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Acknowledgments

We thank S. Yamaoka, S. Takaki, K. Nakauchi, and K. Takeda for helpful discussion. We also thank Y. Tanno and the members of the Laboratory of Molecular and Biochemical Research, Research Support Center, Juntendo University Graduate School of Medicine, for technical support. Funding: This work was supported in part by a Grant-in-Aid (S1201013) from a MEXT (Ministry of Education, Culture, Sports, Science and Technology)–Supported Program for the Strategic Research Foundation at Private Universities, 2012 to 2017, and Scientific Research (B) (24390100) and Challenging Exploratory Research (23659404) from the Japan Society for the Promotion of Science (JSPS), Scientific Research on Innovative Areas (23117717) from MEXT, Japan, a research grant of the Astellas Foundation for Research on Metabolic Disorders, and the Takeda Science Foundation. Author contributions: X.P., S.K.-S., T.N., M.K., J.-H.P., H.E., H.K., M.H., and Y.U. planned and performed the experiments; N.V.R., G.S., M.O., H.Y., K.O., and Y.-W.H. provided critical reagents; and H.N. designed the project and wrote the manuscript. Competing interests: The authors declare that they have no competing interests.

Authors

Affiliations

Xuehua Piao
Department of Immunology, Juntendo University Graduate School of Medicine, 2-1-1 Hongo, Bunkyo-ku, Tokyo 113-8421, Japan.
Atopy Research Center, Juntendo University Graduate School of Medicine, 2-1-1 Hongo, Bunkyo-ku, Tokyo 113-8421, Japan.
Sachiko Komazawa-Sakon
Department of Immunology, Juntendo University Graduate School of Medicine, 2-1-1 Hongo, Bunkyo-ku, Tokyo 113-8421, Japan.
Takashi Nishina
Department of Immunology, Juntendo University Graduate School of Medicine, 2-1-1 Hongo, Bunkyo-ku, Tokyo 113-8421, Japan.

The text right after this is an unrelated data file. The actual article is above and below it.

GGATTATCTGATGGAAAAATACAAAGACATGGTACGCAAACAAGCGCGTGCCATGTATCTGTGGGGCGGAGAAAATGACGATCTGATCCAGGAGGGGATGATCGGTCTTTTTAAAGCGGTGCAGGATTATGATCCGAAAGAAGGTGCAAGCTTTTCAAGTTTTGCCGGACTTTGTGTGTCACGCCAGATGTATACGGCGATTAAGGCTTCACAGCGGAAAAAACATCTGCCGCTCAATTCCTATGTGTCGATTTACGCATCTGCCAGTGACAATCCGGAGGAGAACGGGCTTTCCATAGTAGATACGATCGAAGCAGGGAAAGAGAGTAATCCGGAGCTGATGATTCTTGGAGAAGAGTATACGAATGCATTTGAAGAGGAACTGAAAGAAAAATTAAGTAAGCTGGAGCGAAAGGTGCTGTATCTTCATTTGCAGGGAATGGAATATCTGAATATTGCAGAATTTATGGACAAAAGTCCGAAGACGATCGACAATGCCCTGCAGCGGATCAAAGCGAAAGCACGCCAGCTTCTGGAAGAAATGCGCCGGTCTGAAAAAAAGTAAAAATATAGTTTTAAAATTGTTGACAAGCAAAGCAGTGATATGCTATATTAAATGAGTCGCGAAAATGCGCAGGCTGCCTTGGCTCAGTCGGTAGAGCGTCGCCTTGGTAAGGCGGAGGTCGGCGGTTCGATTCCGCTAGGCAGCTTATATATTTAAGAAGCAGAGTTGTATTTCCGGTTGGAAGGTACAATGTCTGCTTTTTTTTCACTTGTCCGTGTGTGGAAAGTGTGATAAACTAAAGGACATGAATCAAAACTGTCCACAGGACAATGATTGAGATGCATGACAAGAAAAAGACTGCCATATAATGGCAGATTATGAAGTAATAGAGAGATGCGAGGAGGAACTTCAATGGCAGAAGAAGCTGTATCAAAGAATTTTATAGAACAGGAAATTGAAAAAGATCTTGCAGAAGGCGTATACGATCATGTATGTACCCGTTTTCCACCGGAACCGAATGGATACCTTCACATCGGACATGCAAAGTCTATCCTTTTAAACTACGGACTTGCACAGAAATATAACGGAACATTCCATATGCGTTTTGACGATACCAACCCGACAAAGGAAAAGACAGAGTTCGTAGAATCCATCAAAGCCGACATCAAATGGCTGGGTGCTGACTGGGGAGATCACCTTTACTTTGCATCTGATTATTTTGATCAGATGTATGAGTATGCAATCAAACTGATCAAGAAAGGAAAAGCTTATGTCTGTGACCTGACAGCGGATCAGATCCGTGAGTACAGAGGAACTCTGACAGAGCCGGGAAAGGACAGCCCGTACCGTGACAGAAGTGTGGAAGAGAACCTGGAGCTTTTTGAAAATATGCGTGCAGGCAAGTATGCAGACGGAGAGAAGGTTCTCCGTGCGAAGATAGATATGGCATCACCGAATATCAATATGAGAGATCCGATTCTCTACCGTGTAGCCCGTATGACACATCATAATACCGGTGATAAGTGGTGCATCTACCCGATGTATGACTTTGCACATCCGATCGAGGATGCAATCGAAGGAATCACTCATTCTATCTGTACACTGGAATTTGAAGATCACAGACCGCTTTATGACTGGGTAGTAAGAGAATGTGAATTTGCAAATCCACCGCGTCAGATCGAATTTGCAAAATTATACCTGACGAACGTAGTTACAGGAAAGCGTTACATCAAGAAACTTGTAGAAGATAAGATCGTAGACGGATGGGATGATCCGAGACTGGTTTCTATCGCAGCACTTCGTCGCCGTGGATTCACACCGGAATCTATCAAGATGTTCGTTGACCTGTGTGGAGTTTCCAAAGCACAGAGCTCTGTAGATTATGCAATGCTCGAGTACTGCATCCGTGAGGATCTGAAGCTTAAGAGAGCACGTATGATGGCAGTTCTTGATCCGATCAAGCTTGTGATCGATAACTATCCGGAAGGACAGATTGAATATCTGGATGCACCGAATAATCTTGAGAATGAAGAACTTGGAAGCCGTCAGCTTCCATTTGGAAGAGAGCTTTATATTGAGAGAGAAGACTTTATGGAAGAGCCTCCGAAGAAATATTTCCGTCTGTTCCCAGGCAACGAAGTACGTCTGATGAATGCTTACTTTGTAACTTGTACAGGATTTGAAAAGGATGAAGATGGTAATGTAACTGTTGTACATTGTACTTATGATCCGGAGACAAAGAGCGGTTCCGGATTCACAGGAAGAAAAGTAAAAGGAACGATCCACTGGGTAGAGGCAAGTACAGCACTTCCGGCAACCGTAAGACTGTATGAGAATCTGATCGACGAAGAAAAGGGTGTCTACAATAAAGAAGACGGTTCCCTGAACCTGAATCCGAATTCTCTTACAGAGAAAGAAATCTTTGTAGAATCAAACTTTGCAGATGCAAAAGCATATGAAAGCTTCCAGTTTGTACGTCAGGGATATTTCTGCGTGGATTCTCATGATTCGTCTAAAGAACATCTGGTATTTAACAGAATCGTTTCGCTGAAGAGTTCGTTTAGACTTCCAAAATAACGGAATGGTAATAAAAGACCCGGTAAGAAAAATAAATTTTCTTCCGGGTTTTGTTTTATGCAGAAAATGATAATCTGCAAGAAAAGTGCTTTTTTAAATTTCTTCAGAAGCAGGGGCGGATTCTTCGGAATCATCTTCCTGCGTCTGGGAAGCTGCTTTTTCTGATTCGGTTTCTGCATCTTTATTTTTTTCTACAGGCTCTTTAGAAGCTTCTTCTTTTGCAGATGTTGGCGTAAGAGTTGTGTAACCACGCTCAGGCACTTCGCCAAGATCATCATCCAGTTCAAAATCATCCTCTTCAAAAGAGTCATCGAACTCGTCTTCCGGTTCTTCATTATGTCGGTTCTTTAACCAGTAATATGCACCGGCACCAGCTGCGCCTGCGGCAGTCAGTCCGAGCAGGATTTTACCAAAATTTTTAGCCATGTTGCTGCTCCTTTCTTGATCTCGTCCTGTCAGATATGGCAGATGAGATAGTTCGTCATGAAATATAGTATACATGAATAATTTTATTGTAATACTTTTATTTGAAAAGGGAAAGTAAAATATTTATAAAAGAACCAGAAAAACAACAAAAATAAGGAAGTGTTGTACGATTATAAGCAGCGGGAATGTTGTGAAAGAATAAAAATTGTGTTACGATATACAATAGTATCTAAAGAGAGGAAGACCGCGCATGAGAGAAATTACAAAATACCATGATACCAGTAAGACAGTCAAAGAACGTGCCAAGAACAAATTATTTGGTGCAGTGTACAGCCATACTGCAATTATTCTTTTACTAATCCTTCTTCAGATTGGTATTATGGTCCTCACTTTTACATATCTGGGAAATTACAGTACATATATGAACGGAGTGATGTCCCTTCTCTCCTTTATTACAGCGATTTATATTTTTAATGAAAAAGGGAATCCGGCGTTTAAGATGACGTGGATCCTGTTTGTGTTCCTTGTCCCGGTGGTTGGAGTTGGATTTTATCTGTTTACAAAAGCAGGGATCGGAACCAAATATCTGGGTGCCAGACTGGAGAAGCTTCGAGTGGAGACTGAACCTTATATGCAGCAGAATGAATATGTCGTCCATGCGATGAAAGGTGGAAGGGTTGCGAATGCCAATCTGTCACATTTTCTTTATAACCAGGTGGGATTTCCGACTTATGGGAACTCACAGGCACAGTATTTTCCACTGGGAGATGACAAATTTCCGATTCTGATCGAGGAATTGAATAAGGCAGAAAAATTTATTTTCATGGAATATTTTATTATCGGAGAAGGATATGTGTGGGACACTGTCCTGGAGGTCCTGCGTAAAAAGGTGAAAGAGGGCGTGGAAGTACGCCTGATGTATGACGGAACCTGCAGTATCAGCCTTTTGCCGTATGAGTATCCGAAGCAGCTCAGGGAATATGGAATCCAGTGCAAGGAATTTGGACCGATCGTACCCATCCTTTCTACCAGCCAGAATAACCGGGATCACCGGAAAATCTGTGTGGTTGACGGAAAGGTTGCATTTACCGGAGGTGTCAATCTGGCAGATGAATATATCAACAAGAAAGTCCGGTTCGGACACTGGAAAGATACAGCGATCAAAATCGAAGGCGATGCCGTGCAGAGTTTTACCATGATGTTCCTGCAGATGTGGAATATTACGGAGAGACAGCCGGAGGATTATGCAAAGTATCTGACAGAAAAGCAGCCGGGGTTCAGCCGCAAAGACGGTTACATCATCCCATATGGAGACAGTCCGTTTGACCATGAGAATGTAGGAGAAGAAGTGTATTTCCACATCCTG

Atopy Research Center, Juntendo University Graduate School of Medicine, 2-1-1 Hongo, Bunkyo-ku, Tokyo 113-8421, Japan.
Masato Koike
Department of Cell Biology and Neuroscience, Juntendo University Graduate School of Medicine, 2-1-1 Hongo, Bunkyo-ku, Tokyo 113-8421, Japan.
Jiang-Hu Piao
Department of Immunology, Juntendo University Graduate School of Medicine, 2-1-1 Hongo, Bunkyo-ku, Tokyo 113-8421, Japan.
Department of Immunology, School of Basic Medical Science, Ningxia Medical College, 1160 Shengli Street, Xingqing-Qu, Yinchuan 750004, China.
Hanno Ehlken
University Medical Center Hamburg-Eppendorf, I. Department of Internal Medicine, Martin Str. 52, Hamburg 20246, Germany.
Hidetake Kurihara
Department of Anatomy, Juntendo University Graduate School of Medicine, 2-1-1 Hongo, Bunkyo-ku, Tokyo 113-8421, Japan.
Mutsuko Hara
Atopy Research Center, Juntendo University Graduate School of Medicine, 2-1-1 Hongo, Bunkyo-ku, Tokyo 113-8421, Japan.
Nico Van Rooijen
Department of Molecular Cell Biology, Faculty of Medicine, Vrije Universiteit, Amsterdam 1081 BT, Netherlands.
Günther Schütz
Department of Molecular Biology of the Cell I, German Cancer Research Center, Im Neuenheimer Feld 280, Heidelberg 69120, Germany.
Masaki Ohmuraya
Center for Animal Resources and Development, Kumamoto University, 2-2-1 Honjo, Chuo-ku, Kumamoto 860-0811, Japan.
Yasuo Uchiyama
Department of Cell Biology and Neuroscience, Juntendo University Graduate School of Medicine, 2-1-1 Hongo, Bunkyo-ku, Tokyo 113-8421, Japan.
Hideo Yagita
Department of Immunology, Juntendo University Graduate School of Medicine, 2-1-1 Hongo, Bunkyo-ku, Tokyo 113-8421, Japan.
Ko Okumura
Department of Immunology, Juntendo University Graduate School of Medicine, 2-1-1 Hongo, Bunkyo-ku, Tokyo 113-8421, Japan.
Atopy Research Center, Juntendo University Graduate School of Medicine, 2-1-1 Hongo, Bunkyo-ku, Tokyo 113-8421, Japan.
You-Wen He
Department of Immunology, Duke University Medical Center, Durham, NC 27710, USA.
Hiroyasu Nakano* [email protected]
Department of Immunology, Juntendo University Graduate School of Medicine, 2-1-1 Hongo, Bunkyo-ku, Tokyo 113-8421, Japan.
Laboratory of Molecular and Biochemical Research, Biomedical Research Center, Juntendo University Graduate School of Medicine, 2-1-1 Hongo, Bunkyo-ku, Tokyo 113-8421, Japan.

Notes

*
To whom correspondence should be addressed. E-mail: [email protected]